Statistics on sexual assault are facts
“We talk about how many women were raped last year, not about how many men raped women.” Jackson Katz
What a powerful sentence to be coming out of a man. The conversation on sexual assault is shifting, and that is because of how hard and non-stop women all over the world are fighting to stand up for themselves, to make people understand that rape is not a women’s issue: it’s a men’s issue.
Some men are little by little also raising their voices to stand up for women. They are realizing that their mothers, their aunts, their sisters, their wives, their daughters, their cousins, their friends and any woman they know has a chance of becoming a statistic of sexual assault. And it’s something that needs to come to an end, but this is not possible if men never step up to assume responsibility for their male privilege.
We understand that not all men are the same, just as all women are not the same. The problem here is not against men, but about the way that a men’s issue has been turned around to be made a women’s one.
It’s imperative that we acknowledge that it’s not women’s way of dressing or their being alone in a bad place at a bad time, or even their choice of drink; it’s the behavior of the man who raped her that caused the problem. It’s the way we have raised our children to become the men they are today.
Common to our society is the issue of sexism. Men are taught, from a very early age, to be manly, to not cry, to behave dominantly at all costs over women, and this is not the world we want to live in. Men should be able to be sensitive, to respect women for simply being human, not only because we are their mothers or sisters, but because it’s a human right to have our humanity respected and accepted.
The statistics show why fighting for women’s protection is far more urgent than men’s. Note that we’re stressing it is more urgent, not more important. We know that men are also subjects of sexual assault, and it is something women also fight for, but the number of women falling under the category are far more overwhelming.
According to the National Sexual Violence Resource Center, sexual assault in the United States goes as follows:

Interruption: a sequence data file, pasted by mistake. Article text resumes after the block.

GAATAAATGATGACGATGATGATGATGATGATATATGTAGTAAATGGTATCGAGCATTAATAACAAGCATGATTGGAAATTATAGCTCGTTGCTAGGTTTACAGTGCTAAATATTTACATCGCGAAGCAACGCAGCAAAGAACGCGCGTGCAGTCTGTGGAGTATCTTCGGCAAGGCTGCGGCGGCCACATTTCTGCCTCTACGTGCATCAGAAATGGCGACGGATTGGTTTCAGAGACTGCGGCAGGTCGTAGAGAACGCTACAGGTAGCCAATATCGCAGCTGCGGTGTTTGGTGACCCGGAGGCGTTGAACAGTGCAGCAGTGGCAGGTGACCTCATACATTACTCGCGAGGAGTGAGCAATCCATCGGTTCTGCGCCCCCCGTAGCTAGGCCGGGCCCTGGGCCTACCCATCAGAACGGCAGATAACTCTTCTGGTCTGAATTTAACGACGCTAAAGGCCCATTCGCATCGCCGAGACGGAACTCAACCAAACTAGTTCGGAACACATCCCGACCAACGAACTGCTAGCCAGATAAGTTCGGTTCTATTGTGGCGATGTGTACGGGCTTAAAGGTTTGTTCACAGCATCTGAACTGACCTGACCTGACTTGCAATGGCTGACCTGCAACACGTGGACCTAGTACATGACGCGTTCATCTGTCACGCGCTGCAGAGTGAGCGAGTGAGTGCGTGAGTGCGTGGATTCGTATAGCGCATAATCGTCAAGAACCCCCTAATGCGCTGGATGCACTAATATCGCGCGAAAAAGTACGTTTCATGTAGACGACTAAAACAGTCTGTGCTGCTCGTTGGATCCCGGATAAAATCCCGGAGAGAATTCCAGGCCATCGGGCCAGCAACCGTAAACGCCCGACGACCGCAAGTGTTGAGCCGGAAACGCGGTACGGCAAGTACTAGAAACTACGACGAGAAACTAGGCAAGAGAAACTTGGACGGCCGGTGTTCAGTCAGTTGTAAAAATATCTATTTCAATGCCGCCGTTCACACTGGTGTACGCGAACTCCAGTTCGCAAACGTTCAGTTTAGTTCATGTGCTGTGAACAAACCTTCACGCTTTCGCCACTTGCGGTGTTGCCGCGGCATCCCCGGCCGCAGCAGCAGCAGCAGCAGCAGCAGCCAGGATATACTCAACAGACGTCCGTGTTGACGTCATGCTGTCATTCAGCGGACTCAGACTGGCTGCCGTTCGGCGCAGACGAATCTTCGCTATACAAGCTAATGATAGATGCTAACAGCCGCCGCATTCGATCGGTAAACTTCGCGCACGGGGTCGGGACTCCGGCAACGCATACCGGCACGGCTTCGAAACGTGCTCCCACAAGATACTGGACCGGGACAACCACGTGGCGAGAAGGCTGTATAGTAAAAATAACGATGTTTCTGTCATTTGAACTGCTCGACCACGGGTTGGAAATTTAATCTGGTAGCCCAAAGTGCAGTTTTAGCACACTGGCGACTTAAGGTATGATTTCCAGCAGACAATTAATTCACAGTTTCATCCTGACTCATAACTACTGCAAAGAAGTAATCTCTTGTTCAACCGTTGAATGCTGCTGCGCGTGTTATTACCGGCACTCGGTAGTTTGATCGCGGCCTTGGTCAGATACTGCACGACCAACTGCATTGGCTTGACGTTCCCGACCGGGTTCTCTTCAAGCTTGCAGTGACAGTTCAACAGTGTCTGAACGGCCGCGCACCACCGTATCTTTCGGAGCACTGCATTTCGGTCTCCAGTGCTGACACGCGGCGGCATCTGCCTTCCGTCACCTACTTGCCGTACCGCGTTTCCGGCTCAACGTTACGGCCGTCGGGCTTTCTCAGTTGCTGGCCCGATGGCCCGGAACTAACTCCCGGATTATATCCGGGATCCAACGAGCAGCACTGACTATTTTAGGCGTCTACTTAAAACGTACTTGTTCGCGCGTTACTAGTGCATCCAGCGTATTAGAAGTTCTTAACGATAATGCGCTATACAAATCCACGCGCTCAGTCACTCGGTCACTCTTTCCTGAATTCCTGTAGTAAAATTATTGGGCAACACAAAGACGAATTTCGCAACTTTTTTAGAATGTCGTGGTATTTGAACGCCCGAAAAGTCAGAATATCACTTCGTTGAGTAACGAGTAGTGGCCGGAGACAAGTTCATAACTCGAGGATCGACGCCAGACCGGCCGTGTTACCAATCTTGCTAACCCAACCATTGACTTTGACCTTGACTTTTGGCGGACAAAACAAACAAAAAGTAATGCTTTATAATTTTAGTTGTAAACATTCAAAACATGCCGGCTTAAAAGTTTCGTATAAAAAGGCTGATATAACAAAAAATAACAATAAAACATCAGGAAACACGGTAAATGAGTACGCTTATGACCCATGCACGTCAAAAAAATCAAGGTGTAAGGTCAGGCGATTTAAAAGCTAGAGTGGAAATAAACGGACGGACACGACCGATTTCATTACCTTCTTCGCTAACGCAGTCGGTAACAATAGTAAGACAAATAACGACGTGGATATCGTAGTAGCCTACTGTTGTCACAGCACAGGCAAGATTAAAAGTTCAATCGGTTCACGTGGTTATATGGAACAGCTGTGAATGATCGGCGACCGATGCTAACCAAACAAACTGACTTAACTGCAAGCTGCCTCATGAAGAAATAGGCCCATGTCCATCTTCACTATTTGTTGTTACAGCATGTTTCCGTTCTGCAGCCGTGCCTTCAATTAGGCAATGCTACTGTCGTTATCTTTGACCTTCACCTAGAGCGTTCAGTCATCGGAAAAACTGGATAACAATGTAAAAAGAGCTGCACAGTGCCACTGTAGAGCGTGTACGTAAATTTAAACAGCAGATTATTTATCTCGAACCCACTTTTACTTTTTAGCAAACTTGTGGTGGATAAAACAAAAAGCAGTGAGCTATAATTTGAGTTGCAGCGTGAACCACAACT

“1 in 5 women and 1 in 71 men will be raped at some point in their lives.”
The difference in numbers between women and men is unbelievable.
“51.1% of female victims of rape reported being raped by an intimate partner and 40.8% by an acquaintance.”
Being an intimate partner does not entitle anybody to force themselves on their significant other. The act of intimacy has to be a consensus EVERY SINGLE TIME. Otherwise, let’s call it what it is: rape.
“Almost half (49.5%) of multiracial women and over 45% of American Indian/Alaska Native women were subjected to some form of sexual violence in their lifetime.”
Women who are viewed by men as part of a group considered a minority have higher chances of becoming victims. Let’s change the narrative by protecting women of all fronts, not just one group.
“91% of victims of rape and sexual assault are female, and 9% are male.”
But according to society, it’s just a women’s issue.
“In 8 out of 10 cases of rape, the victim knew the perpetrator. 8% of rapes occur while the victim is at work.”
This is one of the most outrageous statistics to read. Knowing that in most cases the victim knew the perpetrator is frightening. People you trust, people you may even care about, people you talk to and interact with: they become the ones who hurt you. We need to have better enforcement of the law, better protection of victims and a higher and greater disposition on behalf of everybody to believe women who report abuse and assault.